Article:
Time to establish a real image of Bogle

Paul Bogle
Disputed image of National Hero Paul Bogle (Photo credit: Jamaica Information Service)

On 6 August 2022, Jamaica celebrated its sixtieth year of independence from Great Britain. Celebrations were held not only back home on the “Rock”, but in geographical locations around the globe where bands of Jamaican nationals reside. While the ceremonials and festivities are still fresh in the minds and spirits of Jamaicans everywhere, I must use this opportunity to address the Paul Bogle issue, especially since Opposition Leader Mark Golding’s tabling of a motion in the House of Representatives for the 24th day of October to be named and celebrated as the Day of Commemoration for the Right Excellent Paul Bogle and all those who lost their lives in the Morant Bay Rebellion of 1865. This motion has also called for a National Commemorative Church Service to be held on the 24th day of October of each year.

From a historical perspective, Paul Bogle was a Baptist deacon from Stony Gut in the Parish of Saint Thomas, Jamaica, who advocated for better accommodation of the island’s largely Black population in the immediate post-emancipation period. History states that in October 1865, Bogle led a protest against the extreme living conditions, police brutality and injustice, to the Morant Bay Courthouse. On arrival, Paul Bogle and his followers were met with brute force by colonial authorities.  The skirmish resulted in the shooting to death of more than one thousand Jamaicans, including hundreds who were executed, flogged, or otherwise punished. The homes and small cultivation plots of hundreds of Jamaicans were burned or otherwise destroyed, and at the end Bogle was summarily hanged by colonial authorities at the Morant Bay Courthouse on 24 October 1865 for leading the uprising which became known as the Morant Bay Rebellion.

Paul Bogle has since become an enduring source of courage, national pride, self-belief, and resilience among the Jamaican people. Bogle was conferred with the Order of National Hero in 1969 and a photograph purporting to be the image of the man began to circulate throughout the nation’s archives as well as local newspapers, school textbooks and other publications. But, a 2012 issue of BET magazine carried an article in which the identical picture and pose most Jamaicans identify with National Hero Paul Bogle was ascribed to Thomas L. Jennings who was, in 1821, credited with inventing the process of dry cleaning. According to the reports, Jennings was also the first African American to receive a patent in the United States of America. Unfortunately, he does not have a patent on his picture, hence Jamaicans could, apparently, allege that it belonged to Bogle.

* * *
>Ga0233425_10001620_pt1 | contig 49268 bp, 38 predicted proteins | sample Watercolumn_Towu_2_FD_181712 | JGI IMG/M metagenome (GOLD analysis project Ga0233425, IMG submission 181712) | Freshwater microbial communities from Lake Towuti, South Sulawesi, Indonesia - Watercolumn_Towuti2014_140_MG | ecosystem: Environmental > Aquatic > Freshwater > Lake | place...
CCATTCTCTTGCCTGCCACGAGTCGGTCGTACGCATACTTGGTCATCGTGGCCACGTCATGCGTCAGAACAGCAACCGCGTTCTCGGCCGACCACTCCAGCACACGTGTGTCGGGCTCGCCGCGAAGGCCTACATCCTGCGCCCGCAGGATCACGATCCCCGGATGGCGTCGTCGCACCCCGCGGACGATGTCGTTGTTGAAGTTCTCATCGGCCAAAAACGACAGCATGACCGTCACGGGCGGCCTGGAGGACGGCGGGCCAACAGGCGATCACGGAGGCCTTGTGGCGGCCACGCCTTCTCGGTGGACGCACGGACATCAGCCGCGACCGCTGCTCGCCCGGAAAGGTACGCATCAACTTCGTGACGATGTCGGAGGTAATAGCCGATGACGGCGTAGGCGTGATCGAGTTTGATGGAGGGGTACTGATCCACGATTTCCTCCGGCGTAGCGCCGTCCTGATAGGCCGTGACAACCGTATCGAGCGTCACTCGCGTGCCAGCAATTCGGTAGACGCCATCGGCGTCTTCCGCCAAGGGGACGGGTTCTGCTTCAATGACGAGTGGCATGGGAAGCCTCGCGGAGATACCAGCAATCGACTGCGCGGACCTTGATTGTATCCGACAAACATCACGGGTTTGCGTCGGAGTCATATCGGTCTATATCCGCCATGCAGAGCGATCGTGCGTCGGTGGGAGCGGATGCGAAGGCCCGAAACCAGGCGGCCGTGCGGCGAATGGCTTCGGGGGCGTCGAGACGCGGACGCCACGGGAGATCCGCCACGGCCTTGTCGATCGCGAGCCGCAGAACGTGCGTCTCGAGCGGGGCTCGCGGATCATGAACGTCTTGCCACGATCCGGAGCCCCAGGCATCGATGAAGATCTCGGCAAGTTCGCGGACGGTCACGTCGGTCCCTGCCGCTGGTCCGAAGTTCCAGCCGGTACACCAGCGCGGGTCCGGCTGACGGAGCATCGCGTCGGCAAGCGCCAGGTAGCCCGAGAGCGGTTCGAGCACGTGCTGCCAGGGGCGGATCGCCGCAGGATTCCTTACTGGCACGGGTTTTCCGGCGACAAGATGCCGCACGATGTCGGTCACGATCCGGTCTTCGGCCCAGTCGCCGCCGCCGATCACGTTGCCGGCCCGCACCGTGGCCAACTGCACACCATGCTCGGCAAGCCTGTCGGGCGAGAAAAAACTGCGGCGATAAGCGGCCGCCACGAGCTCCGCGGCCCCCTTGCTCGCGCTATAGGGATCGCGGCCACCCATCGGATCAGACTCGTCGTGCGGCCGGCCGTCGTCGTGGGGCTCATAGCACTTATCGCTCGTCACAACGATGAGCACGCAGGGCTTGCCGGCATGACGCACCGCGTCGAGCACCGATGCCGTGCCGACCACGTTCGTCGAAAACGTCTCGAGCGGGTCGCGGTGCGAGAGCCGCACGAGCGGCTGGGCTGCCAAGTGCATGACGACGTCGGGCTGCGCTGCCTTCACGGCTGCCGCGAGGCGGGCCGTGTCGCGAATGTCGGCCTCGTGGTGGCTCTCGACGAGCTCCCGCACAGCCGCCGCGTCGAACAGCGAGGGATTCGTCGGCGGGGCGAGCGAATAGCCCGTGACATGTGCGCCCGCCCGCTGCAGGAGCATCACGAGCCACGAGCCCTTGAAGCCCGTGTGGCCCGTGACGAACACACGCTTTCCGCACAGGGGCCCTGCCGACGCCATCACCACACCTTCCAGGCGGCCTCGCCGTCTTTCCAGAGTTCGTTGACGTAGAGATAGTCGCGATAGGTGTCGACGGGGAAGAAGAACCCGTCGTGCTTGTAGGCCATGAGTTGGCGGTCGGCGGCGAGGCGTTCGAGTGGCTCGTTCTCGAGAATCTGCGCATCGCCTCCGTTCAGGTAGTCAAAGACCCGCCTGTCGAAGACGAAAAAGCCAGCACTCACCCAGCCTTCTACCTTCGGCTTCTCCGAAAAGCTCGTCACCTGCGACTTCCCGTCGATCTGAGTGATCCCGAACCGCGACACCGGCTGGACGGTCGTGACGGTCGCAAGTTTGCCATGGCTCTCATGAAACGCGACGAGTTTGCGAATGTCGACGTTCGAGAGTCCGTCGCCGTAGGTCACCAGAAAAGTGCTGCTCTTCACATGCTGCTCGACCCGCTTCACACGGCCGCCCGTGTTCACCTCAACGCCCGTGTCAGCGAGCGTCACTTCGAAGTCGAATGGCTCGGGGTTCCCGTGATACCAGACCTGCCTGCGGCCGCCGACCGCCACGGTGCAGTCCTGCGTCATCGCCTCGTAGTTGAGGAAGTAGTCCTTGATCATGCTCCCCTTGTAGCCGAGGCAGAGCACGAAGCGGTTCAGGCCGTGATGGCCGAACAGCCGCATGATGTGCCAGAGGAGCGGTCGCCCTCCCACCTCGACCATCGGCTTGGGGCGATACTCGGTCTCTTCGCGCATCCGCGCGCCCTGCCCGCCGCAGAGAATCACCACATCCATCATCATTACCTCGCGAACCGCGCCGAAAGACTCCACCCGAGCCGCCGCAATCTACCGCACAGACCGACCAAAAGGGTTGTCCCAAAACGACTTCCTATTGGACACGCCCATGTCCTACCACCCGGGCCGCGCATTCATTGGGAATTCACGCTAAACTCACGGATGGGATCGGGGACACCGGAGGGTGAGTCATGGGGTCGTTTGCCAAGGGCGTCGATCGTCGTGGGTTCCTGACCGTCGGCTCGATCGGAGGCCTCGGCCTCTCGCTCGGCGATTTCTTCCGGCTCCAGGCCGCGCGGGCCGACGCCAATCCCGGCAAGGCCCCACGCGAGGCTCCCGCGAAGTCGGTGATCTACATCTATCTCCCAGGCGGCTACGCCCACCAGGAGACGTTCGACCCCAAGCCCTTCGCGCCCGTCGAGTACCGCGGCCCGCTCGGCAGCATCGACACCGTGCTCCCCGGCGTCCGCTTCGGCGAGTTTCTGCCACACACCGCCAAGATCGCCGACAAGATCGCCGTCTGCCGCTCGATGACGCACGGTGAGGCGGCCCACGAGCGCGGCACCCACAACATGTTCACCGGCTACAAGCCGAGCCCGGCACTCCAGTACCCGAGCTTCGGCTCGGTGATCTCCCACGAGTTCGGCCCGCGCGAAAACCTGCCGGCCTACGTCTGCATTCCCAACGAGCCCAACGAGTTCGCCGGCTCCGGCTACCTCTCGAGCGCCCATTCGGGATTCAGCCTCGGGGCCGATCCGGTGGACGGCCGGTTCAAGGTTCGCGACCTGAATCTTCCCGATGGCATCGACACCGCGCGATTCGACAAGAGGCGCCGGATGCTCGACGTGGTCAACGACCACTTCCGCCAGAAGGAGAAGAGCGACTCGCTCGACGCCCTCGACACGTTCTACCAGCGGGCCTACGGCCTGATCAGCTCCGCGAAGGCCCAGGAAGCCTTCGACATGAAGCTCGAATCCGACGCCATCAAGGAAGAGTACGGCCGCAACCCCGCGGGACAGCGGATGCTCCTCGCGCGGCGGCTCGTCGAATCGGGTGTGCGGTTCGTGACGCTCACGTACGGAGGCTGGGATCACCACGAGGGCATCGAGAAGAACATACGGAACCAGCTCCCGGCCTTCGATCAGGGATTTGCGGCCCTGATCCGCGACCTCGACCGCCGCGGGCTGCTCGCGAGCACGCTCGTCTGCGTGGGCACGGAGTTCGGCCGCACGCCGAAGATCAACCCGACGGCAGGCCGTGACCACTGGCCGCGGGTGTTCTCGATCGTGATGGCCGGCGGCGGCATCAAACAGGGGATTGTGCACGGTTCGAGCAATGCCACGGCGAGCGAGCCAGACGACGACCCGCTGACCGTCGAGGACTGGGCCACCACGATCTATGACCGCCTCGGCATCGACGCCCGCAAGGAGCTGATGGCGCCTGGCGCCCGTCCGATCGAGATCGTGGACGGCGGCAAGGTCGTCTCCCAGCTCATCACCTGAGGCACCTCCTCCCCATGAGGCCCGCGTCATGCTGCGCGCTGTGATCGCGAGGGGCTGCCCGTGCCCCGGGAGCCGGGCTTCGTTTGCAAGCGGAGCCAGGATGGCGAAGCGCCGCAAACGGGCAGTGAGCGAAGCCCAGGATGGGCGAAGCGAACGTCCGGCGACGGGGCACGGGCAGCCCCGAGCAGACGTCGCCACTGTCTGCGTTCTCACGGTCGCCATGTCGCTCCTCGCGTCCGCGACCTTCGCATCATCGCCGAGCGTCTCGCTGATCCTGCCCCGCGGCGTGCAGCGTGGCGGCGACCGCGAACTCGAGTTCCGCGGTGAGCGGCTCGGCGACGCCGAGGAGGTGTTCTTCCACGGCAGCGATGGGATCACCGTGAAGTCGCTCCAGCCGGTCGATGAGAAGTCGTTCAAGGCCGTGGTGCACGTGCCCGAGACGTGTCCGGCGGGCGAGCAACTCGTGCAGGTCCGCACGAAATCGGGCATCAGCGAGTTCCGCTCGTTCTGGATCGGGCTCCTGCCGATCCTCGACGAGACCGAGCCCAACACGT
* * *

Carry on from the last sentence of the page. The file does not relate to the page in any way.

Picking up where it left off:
It appears that there are many within cultural circles who were aware of this problem as it is reported that in the file of Bogle at the National Library, there is this intriguing comment, “W.G. Ogilvie, a member of the Jamaica Historical Society, has discovered a photograph which, although it has not been absolutely authenticated, appears genuine”. According to reports, this picture was never authenticated, begging the question as to when the transition would have been made for it to be the picture of Bogle, to the extent that this image now appears on the Jamaican currency note? The photograph may have been a genuine photograph from the nineteenth century, but apparently not a photograph of Bogle.

The controversy of the image of Bogle had been further complicated with Edna Manley’s completion in 1965 of her sculpture of Bogle, which features some people did not like. According to Edna Manley: The Diaries, her sculpture was based on the pose of a descendant of Bogle, which would give her a more accurate resemblance of Bogle. This description was supported by the then Colonial Standard newspaper of 18 October 1865, which gave the following insight into the physical features of Paul Bogle as “a very black man, with shining skin, bearing heavy marks of smallpox on his face, and more especially on his nose; teeth good, large mouth with red, thick lips; about five feet eight inches in height, broad across the shoulders, carries himself indolently, and has no whiskers”. This description, with its demeaning use of smallpox, would possibly be indicative of Bogle in many ways since this description was given in order that Bogle could be captured for the reward of £2,000.

I believe that as we celebrate Jamaica’s 60, it is equally important that we desist with the embarrassing portrayal of the memory of Paul Bogle by waiting on the United States or the family of Jennings to charge us with plagiarism. Let us use Edna Manley’s depiction of Bogle as a better picture of Bogle or strike up a commission within the Jamaican artistic community to provide a representative image of this most important national hero.

Richard Hugh Blackford B.Sc., M.S. (Ed)



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